MATCHING STUDENTS WITH CAREERS
Gould believes in bringing together private, public and grassroots entities for partnerships that match students with potential career paths. School is about more than money and infrastructure, she said.
“How do you create paths for really understanding how to use those gifts you have?” Gould said of students. “If you’re not exposed to a lot of hands-on experiences while you’re learning the academic reading, writing, arithmetic, you’re lost when you graduate. You might have a path to college but not a path to a career. If people understand what your gifts are, it helps to match you with (the right career),” she said. “The more we can provide that for our students, the more successful they’ll be.”
Gould wants to direct her efforts toward creating strategies and policies that will have a generational effect on the community. One way is by connecting businesses with students through apprenticeships and philanthropy. Another is through a DirectConnect program, which partners local high schools and professionals in careers such as construction and the culinary arts.
“It’s creating curriculum right on the campus; learning the trade and being able to apprentice right there,” Gould said. “Orange Tech runs those types of programs in our high schools too. … It’s about exposure. I’ve done a lot of championing on the School Board, but I want to do more in the community.”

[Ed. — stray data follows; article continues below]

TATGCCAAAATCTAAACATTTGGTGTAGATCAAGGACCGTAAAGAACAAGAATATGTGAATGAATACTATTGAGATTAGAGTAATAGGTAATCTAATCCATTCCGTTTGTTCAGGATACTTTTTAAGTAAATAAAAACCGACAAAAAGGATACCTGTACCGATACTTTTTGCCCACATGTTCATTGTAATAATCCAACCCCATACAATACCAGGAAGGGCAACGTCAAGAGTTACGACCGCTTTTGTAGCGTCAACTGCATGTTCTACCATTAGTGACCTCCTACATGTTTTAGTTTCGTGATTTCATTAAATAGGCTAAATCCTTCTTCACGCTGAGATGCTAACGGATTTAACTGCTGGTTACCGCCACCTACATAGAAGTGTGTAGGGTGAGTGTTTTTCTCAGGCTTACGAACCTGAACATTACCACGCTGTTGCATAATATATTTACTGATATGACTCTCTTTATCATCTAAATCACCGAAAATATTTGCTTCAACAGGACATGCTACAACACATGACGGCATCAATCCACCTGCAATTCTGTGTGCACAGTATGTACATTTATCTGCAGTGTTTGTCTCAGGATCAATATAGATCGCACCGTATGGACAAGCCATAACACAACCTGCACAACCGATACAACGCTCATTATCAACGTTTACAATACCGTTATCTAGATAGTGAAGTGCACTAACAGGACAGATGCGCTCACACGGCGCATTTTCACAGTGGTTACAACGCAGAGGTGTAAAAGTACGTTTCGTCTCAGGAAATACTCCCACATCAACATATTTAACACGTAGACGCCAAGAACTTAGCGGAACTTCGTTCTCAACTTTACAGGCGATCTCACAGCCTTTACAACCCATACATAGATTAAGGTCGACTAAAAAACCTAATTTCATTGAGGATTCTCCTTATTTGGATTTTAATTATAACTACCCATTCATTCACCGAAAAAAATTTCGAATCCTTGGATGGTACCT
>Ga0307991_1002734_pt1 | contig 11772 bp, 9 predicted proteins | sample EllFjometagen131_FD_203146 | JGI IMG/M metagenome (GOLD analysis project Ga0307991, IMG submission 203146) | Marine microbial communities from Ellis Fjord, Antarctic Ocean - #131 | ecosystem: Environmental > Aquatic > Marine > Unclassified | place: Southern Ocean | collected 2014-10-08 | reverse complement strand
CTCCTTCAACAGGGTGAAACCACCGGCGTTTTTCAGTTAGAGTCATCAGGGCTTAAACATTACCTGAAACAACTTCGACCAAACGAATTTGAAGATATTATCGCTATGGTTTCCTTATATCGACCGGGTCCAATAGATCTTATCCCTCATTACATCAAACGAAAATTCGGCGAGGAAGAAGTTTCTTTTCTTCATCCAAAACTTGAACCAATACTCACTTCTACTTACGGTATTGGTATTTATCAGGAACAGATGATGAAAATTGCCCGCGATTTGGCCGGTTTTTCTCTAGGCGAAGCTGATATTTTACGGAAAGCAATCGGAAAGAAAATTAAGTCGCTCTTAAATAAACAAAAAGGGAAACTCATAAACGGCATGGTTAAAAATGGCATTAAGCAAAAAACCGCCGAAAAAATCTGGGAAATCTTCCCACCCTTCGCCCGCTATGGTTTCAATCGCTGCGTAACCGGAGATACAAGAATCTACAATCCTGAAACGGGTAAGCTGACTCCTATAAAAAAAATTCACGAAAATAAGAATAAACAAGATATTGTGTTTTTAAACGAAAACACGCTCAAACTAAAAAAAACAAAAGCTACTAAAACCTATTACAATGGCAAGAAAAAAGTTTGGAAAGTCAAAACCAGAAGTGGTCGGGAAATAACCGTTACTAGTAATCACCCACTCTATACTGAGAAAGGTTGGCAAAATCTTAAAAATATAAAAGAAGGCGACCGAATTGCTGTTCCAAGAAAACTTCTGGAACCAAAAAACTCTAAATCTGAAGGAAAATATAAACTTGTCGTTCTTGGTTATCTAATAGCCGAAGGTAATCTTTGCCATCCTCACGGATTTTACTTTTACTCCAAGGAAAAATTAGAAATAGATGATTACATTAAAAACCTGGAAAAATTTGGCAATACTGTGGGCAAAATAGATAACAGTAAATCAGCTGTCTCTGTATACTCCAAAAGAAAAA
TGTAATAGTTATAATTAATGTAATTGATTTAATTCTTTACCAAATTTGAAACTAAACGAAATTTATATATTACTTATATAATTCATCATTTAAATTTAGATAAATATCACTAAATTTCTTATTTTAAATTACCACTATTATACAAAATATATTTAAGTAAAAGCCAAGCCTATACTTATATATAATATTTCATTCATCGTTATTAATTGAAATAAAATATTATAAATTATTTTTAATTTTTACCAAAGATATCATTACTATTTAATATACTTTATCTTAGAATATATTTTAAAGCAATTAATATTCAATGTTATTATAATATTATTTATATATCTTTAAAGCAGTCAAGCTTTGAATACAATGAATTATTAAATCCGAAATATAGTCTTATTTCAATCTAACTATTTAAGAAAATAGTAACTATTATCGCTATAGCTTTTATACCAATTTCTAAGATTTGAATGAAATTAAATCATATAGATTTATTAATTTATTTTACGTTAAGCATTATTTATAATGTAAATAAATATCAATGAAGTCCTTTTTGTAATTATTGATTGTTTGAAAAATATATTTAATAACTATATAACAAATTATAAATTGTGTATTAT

FINDING THE TEACHING MOMENTS
“I do think my experience in health care, mental health care, looking at how to provide reasonable, quality, affordable housing, certainly the business aspect of what needs to happen and, really, the impact of creating true pathways for everybody to be successful have been all teaching moments in really understanding the horizon of our community,” Gould said. “I look forward to continuing to work in service and hopefully shape the community for generations to come.”
The Shepherd's Hope board now is searching for a permanent president. Founder Dr. Bill Barnes will serve as interim CEO. He founded Shepherd’s Hope 25 years ago, and the first health center was opened at Orange Technical Center – Westside.
“How awesome is that to have the founder, who has the relationships, who built the relationships, who understands the value we have, to be able to step in and make that transition for the staff?” Gould said.
Other changes are coming to Shepherd’s Hope. Barnes said there will be a rebranding for the nonprofit in the next year. The name will be changed to Shepherd’s Health to better reflect the health services provided by the nonprofit; however, he stressed, there will be no changes in the services delivered.
The organization provides free health care access for the uninsured through urgent and specialty care and connecting where appropriate to ongoing care. It provides services in West Orange from its Winter Garden headquarters at 455 Ninth St.
“There’s not many (nonprofits) who can say that they are delivering $20 million annually in services on average,” Gould said. “That is what is given away in health care services, from going in and taking care of your high blood pressure to cancer care and surgeries. There’s no other nonprofit that makes those miracles every day.”